- the conformation of the tetrahedral intermediate produced when substrate (or inhibitor) binds to the catalytic serine;
- specific interactions of the substrate/inhibitor with the protein. These largely involve backbone rather than sidechain atoms, consistent with the broad specificity of rhomboid proteases.
Several of the specific interactions involve regions outside the active site proper, as seen in Figure 2. This was unexpected, since there is no requirement for any particular residues in the P2 and P3 positions of substrates, and is helpful in designing inhibitors. The peptide aldehyde Ac-VRMA-CHO used in the structure study is in fact a potent inhibitor of GlpG in vivo, better than irreversible inhibitors used previously.
Figure 2: Binding of inhibitor (cyan) to GlpG (yellow). Left, GlpG Y205F mutant in bicelle membrane with Ac-VRMA-CHO bound; this is a “gate-open” form, in which substrate access to the active site is possible. Center, GlpG in detergent with Ac-VRMA-CHO bound; this is a “gate-closed” form. Right, close-up of Ac-VRMA-CHO binding.
The Urban group's work suggests a strategy for improving inhibitors of rhomboid proteases: focus on reversible inhibitors such as peptide aldehydes and systematically investigate modifications to residues previously considered “nonesssential”, i.e. those which do not contact the active site.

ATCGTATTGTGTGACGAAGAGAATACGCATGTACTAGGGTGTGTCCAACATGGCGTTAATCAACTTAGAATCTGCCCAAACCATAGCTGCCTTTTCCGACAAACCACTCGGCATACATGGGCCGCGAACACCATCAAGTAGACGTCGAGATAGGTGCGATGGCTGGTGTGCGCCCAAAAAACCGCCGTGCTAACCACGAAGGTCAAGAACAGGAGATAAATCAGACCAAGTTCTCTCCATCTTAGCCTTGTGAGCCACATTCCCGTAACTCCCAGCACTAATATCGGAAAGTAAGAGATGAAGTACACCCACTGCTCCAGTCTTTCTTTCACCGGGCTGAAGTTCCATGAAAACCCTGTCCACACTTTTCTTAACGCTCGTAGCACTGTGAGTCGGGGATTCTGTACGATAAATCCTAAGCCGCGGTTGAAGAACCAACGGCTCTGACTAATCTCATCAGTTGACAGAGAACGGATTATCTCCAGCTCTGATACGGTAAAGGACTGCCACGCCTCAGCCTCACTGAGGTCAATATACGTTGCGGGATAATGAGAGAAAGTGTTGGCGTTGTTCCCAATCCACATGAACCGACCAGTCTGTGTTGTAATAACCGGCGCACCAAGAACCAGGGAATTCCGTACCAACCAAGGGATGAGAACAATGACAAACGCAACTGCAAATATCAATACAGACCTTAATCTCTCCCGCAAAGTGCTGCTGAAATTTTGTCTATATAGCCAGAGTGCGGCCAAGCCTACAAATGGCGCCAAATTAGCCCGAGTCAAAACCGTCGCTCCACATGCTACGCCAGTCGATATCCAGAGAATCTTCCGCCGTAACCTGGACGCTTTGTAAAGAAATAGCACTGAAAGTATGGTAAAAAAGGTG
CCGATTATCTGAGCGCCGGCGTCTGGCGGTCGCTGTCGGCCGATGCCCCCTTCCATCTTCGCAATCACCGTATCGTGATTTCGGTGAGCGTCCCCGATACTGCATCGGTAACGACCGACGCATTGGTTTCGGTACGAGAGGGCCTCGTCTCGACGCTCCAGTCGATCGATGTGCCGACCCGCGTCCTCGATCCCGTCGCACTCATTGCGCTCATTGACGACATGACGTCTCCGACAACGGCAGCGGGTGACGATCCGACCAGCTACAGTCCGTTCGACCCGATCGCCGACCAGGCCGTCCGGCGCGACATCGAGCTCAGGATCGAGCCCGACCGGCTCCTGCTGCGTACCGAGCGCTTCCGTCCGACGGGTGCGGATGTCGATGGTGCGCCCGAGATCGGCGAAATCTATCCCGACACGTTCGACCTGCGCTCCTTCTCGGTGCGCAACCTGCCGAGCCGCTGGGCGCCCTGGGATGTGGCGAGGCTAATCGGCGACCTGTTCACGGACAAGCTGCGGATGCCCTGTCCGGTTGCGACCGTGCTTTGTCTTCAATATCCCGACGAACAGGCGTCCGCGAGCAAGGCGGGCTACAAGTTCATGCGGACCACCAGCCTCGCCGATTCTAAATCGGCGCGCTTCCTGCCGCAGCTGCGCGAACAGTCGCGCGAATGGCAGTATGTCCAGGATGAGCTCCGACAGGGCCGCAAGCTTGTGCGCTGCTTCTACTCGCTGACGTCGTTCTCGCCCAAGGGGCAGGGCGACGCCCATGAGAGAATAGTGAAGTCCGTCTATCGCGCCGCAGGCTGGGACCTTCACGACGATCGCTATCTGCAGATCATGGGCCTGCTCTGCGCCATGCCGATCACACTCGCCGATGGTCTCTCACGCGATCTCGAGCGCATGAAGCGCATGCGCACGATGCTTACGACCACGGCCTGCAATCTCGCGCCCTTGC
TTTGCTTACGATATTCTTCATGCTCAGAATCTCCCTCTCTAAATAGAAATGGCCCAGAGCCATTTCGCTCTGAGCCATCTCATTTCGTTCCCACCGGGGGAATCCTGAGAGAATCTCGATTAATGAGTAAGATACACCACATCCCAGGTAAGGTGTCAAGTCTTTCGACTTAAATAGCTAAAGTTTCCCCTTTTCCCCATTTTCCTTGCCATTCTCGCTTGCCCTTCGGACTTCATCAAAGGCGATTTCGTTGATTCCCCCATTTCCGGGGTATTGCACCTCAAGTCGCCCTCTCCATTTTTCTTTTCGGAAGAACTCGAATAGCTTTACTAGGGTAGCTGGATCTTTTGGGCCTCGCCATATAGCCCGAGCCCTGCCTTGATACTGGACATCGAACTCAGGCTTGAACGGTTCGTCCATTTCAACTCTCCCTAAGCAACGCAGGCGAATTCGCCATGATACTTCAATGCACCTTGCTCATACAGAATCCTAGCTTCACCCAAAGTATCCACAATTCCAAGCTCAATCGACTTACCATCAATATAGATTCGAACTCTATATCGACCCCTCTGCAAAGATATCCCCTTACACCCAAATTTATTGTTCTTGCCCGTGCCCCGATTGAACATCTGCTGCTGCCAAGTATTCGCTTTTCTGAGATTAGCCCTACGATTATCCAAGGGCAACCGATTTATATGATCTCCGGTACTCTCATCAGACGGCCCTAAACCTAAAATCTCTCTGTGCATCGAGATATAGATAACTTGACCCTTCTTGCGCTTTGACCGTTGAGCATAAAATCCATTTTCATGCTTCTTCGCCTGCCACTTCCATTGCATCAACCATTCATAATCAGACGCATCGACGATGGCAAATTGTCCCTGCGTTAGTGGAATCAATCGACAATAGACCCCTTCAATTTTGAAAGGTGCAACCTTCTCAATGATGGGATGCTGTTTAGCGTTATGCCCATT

S.W. Dickey, R.P. Baker, S. Cho, S. Urban, “Proteolysis inside the membrane is a rate-governed reaction not driven by substrate affinity”, Cell 155, 1270-1281 (2013).
 S. Cho, S.W. Dickey, S. Urban, “Crystal structures and inhibition kinetics reveal a two-stage catalytic mechanism with drug design implications for rhomboid proteolysis”, Molecular Cell 61, 329-340 (2016).
Submitted by: Marian Szebenyi, MacCHESS, Cornell University 03/09/2016
Macromolecules typically produce only small crystals; to observe diffraction from them (and determine the molecular structure) we need the intense, highly collimated beam from a synchrotron source. And, the tiny beam has to hit the tiny crystal. The location of the beam can be well determined and doesn't change, but how do we know where the crystal is?